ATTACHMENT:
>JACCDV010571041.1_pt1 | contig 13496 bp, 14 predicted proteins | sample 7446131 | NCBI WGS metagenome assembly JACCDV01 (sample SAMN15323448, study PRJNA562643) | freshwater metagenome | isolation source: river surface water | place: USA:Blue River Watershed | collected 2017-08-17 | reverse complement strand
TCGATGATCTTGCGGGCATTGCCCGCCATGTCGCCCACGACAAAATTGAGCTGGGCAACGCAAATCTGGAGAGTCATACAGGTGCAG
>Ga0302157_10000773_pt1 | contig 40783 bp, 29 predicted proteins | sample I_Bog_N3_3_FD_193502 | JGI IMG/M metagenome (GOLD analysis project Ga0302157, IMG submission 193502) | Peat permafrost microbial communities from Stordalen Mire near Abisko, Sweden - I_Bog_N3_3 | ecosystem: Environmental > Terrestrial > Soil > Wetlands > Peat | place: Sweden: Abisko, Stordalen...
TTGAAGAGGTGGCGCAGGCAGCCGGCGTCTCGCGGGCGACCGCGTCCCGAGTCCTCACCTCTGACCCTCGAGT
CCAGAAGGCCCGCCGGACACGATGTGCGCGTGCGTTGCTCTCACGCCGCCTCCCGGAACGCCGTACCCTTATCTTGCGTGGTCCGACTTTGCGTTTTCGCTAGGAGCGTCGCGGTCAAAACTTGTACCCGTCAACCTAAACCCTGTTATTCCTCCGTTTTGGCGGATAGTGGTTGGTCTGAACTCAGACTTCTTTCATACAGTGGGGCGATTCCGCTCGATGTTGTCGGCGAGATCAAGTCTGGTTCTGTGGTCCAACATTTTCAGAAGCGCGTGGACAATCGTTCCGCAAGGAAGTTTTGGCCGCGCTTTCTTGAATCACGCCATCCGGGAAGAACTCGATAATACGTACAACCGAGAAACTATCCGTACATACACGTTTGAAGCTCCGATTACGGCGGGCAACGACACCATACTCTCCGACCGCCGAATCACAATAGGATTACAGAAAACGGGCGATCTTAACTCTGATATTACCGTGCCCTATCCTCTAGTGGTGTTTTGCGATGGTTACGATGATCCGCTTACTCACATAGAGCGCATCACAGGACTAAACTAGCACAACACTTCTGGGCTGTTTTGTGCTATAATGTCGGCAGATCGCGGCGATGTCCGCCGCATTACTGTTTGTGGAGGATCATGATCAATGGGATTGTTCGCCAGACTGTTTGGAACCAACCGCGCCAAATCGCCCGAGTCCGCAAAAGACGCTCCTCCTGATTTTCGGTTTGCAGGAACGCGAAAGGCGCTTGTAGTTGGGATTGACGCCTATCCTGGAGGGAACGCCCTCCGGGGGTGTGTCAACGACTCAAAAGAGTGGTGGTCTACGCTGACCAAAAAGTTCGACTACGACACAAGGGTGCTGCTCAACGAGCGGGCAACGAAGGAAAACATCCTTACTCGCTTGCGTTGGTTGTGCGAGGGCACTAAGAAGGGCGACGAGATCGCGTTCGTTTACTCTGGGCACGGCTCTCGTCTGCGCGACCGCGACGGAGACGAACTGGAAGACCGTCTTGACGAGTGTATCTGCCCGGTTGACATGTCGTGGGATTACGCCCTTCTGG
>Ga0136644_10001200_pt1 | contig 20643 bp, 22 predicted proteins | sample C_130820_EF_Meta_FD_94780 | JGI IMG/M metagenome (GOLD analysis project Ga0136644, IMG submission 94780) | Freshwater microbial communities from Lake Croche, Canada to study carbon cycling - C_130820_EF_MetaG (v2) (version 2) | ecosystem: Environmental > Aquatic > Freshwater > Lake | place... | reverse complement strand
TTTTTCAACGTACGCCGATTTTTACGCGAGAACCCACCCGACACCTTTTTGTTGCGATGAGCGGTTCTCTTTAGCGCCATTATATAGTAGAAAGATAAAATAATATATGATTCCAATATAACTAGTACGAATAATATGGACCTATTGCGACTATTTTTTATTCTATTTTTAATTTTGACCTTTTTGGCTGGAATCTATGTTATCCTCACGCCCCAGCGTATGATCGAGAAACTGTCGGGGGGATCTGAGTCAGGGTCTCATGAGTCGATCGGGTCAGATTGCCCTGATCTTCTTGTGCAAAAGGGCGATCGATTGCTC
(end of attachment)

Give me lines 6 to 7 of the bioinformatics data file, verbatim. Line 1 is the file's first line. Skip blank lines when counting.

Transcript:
>Ga0136644_10001200_pt1 | contig 20643 bp, 22 predicted proteins | sample C_130820_EF_Meta_FD_94780 | JGI IMG/M metagenome (GOLD analysis project Ga0136644, IMG submission 94780) | Freshwater microbial communities from Lake Croche, Canada to study carbon cycling - C_130820_EF_MetaG (v2) (version 2) | ecosystem: Environmental > Aquatic > Freshwater > Lake | place... | reverse complement strand
TTTTTCAACGTACGCCGATTTTTACGCGAGAACCCACCCGACACCTTTTTGTTGCGATGAGCGGTTCTCTTTAGCGCCATTATATAGTAGAAAGATAAAATAATATATGATTCCAATATAACTAGTACGAATAATATGGACCTATTGCGACTATTTTTTATTCTATTTTTAATTTTGACCTTTTTGGCTGGAATCTATGTTATCCTCACGCCCCAGCGTATGATCGAGAAACTGTCGGGGGGATCTGAGTCAGGGTCTCATGAGTCGATCGGGTCAGATTGCCCTGATCTTCTTGTGCAAAAGGGCGATCGATTGCTC